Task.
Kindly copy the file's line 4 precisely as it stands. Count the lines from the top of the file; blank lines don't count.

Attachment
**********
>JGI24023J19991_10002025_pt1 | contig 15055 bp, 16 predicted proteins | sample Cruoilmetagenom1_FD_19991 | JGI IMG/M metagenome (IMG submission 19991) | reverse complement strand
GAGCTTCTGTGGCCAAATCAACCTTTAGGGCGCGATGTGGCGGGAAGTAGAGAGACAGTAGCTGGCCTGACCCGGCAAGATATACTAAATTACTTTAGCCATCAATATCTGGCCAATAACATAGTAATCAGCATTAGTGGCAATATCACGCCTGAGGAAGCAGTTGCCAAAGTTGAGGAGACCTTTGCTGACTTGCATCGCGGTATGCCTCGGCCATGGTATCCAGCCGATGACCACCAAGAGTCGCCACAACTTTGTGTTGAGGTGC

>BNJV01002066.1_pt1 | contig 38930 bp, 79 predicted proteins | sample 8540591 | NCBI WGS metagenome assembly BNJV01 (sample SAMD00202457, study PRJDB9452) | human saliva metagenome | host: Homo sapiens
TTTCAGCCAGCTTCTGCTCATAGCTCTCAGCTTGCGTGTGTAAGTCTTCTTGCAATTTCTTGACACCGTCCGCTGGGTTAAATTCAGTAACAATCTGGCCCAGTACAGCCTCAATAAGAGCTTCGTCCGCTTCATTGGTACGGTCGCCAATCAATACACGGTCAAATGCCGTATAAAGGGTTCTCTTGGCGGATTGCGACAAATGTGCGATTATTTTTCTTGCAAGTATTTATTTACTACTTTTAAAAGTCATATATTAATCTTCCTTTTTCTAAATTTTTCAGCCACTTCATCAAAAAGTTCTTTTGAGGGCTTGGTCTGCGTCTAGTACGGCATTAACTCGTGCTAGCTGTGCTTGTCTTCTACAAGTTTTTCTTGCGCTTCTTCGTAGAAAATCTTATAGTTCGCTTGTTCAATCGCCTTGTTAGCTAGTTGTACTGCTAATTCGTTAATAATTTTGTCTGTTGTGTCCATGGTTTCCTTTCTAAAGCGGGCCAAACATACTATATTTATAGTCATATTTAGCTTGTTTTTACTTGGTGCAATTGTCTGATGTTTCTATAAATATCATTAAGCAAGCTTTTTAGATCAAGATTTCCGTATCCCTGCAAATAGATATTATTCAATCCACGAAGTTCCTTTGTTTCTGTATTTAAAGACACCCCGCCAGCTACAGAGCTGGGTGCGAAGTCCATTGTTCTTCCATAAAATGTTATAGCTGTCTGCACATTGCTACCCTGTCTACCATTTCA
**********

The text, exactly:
TTTCAGCCAGCTTCTGCTCATAGCTCTCAGCTTGCGTGTGTAAGTCTTCTTGCAATTTCTTGACACCGTCCGCTGGGTTAAATTCAGTAACAATCTGGCCCAGTACAGCCTCAATAAGAGCTTCGTCCGCTTCATTGGTACGGTCGCCAATCAATACACGGTCAAATGCCGTATAAAGGGTTCTCTTGGCGGATTGCGACAAATGTGCGATTATTTTTCTTGCAAGTATTTATTTACTACTTTTAAAAGTCATATATTAATCTTCCTTTTTCTAAATTTTTCAGCCACTTCATCAAAAAGTTCTTTTGAGGGCTTGGTCTGCGTCTAGTACGGCATTAACTCGTGCTAGCTGTGCTTGTCTTCTACAAGTTTTTCTTGCGCTTCTTCGTAGAAAATCTTATAGTTCGCTTGTTCAATCGCCTTGTTAGCTAGTTGTACTGCTAATTCGTTAATAATTTTGTCTGTTGTGTCCATGGTTTCCTTTCTAAAGCGGGCCAAACATACTATATTTATAGTCATATTTAGCTTGTTTTTACTTGGTGCAATTGTCTGATGTTTCTATAAATATCATTAAGCAAGCTTTTTAGATCAAGATTTCCGTATCCCTGCAAATAGATATTATTCAATCCACGAAGTTCCTTTGTTTCTGTATTTAAAGACACCCCGCCAGCTACAGAGCTGGGTGCGAAGTCCATTGTTCTTCCATAAAATGTTATAGCTGTCTGCACATTGCTACCCTGTCTACCATTTCA